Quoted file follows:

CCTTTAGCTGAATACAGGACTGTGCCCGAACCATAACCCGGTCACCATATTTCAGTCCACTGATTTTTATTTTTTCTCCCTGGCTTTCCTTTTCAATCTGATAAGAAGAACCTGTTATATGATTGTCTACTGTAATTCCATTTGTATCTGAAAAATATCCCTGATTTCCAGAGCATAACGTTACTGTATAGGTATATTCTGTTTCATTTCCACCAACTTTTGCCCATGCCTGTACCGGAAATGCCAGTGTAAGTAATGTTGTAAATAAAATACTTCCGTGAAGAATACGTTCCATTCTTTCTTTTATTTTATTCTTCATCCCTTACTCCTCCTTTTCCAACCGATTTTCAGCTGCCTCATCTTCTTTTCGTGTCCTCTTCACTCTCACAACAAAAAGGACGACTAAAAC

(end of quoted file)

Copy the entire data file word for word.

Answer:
CCTTTAGCTGAATACAGGACTGTGCCCGAACCATAACCCGGTCACCATATTTCAGTCCACTGATTTTTATTTTTTCTCCCTGGCTTTCCTTTTCAATCTGATAAGAAGAACCTGTTATATGATTGTCTACTGTAATTCCATTTGTATCTGAAAAATATCCCTGATTTCCAGAGCATAACGTTACTGTATAGGTATATTCTGTTTCATTTCCACCAACTTTTGCCCATGCCTGTACCGGAAATGCCAGTGTAAGTAATGTTGTAAATAAAATACTTCCGTGAAGAATACGTTCCATTCTTTCTTTTATTTTATTCTTCATCCCTTACTCCTCCTTTTCCAACCGATTTTCAGCTGCCTCATCTTCTTTTCGTGTCCTCTTCACTCTCACAACAAAAAGGACGACTAAAAC